Chopped fresh salsa

What is wellness?

The answer will vary drastically depending on who you ask.

Many people might start with the current state of their health, for example, but wellness can and should encompass many more aspects of our day-to-day lives. Do we have access to full-service grocery stores with a variety of affordable, culturally relevant food choices? Are our streets and surrounding areas safe with public parks and walkable sidewalks? Are we securely employed? Do we have time to engage in pleasure-filled activities? Are we connected to our family or chosen family and a part of a supportive community? The answers to all of these questions and more impact our perception of our own wellness.

We are bombarded with images of slender, able-bodied people and told that this is the ideal image of wellness and health. In my clinical experience however, I have learned that wellness does not have a particular look and that dominant image of wellness does not encompass all. In fact, I would challenge all of us to reframe this image and put ourselves at the center, thinking about what we want and need around ourselves so that we can be, and feel, well.

Similarly, there is no one-size-fits-all solution in nutrition. Finding a nutrition routine that is sustainable, affordable and delicious can be a challenge. In my book,
Eating From Our Roots, I encourage readers to include a variety of foods, in their whole and minimally processed forms, as the mainstay of their nutrition routine. I also recommend 5 pillars that can act as a scaffolding and roadmap for developing a routine with you at the center.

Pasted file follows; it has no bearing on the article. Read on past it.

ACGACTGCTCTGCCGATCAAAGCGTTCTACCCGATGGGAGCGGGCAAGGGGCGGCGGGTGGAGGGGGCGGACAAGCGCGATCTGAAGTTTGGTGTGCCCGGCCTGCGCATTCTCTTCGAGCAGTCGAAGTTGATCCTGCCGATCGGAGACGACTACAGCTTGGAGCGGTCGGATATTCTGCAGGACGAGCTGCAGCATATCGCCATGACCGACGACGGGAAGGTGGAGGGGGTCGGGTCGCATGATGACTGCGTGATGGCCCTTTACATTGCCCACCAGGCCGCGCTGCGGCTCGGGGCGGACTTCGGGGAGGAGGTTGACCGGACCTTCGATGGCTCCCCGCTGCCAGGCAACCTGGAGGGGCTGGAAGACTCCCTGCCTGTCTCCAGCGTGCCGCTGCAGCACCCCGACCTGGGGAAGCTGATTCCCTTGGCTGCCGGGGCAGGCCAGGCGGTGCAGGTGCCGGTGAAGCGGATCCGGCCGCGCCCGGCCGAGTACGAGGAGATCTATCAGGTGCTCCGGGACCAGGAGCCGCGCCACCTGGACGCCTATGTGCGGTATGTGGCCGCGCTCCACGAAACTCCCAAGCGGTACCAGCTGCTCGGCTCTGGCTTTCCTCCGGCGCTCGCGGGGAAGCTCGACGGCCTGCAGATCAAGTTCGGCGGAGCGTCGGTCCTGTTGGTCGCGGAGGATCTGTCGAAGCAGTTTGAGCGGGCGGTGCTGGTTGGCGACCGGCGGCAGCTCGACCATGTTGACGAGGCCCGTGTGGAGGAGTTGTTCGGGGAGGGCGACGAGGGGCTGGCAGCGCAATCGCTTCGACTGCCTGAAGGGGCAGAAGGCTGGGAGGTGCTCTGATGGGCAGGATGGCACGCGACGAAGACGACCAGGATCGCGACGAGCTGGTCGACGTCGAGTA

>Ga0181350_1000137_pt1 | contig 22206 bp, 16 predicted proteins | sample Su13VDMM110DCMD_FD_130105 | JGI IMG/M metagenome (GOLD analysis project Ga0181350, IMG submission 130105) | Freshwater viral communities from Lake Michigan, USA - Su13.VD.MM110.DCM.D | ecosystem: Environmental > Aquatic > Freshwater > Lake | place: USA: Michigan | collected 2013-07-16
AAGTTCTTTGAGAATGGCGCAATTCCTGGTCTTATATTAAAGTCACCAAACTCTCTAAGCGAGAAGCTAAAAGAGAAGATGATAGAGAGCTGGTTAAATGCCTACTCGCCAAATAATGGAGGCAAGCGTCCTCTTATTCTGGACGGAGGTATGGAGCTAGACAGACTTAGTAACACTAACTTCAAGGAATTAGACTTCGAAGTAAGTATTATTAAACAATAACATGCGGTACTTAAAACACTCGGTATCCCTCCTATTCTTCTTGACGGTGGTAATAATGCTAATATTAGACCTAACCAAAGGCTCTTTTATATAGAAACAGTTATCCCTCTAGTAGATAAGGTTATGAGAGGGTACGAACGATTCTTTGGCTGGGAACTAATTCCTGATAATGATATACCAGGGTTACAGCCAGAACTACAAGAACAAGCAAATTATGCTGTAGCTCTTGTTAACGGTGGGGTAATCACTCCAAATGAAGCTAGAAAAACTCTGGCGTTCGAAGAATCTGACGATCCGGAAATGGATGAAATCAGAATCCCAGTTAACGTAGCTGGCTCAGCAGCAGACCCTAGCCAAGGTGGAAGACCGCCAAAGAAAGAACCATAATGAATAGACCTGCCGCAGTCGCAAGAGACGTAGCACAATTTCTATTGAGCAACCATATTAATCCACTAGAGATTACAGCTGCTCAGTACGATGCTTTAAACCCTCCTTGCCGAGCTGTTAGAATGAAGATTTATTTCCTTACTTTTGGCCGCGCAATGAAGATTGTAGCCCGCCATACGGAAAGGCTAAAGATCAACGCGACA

1. There is no one size that fits all. Fads and trends come and go. Think about your current health, your desires for your health now and in the future, your likes, dislikes and preferences as the initial step of developing a routine that will work for you.


  2. Health exists on a spectrum. You may be living with a chronic disease diagnosis and you may not. People living with challenges or various health conditions that are well managed can be healthy.


  3. Nutrition is an ever-evolving science. What was not known yesterday may become common knowledge tomorrow. As research evolves, we learn more, and this also holds true for human nutrition.


  4. Move toward an additive mindset. Think about what nutrient-rich options can be added to your plate, rather than what you need to take away.


  5. Include your comfort and favorite foods in your pattern of eating. Eating the foods that bring us physical and emotional joy allows us to fully enjoy the experience and create a positive relationship with food.

As you develop your unique roadmap, I encourage you to approach mealtime with new eyes. Shop the entirety of the grocery store. Seek out packaged options that have minimal amounts of added sugars, saturated fats and added salts where and when possible. Lean into the frozen section for seafood, veggies, fruits and more. Utilized canned and dry beans, tinned fish, cereal, grains, assorted rice (black, brown, white and red), pastas, and more.

Adding an abundance of well-seasoned plants as well as herbs and spices to your plate (or bowl!) provides the body and cells with phytonutrients, many of which are antioxidants associated with disease risk reduction.

Seek convenient meal solutions that support your wellness goals and needs. Salad and Go is proof that easy and affordable doesn’t have to mean compromising on your wellness.

Planning your meals in line with your personal roadmap can further support your nutrition routine, keeping you organized and prepared.

Sometimes, taking a step back to reassess and reevaluate your individual needs is the best recipe for keeping nutrition interesting, motivating, and enjoyable too!

Let me know what strategies work best for you when you consider resetting your nutrition routine. And stay tuned both here and
on my Instagram as we continue to explore more similar topics.

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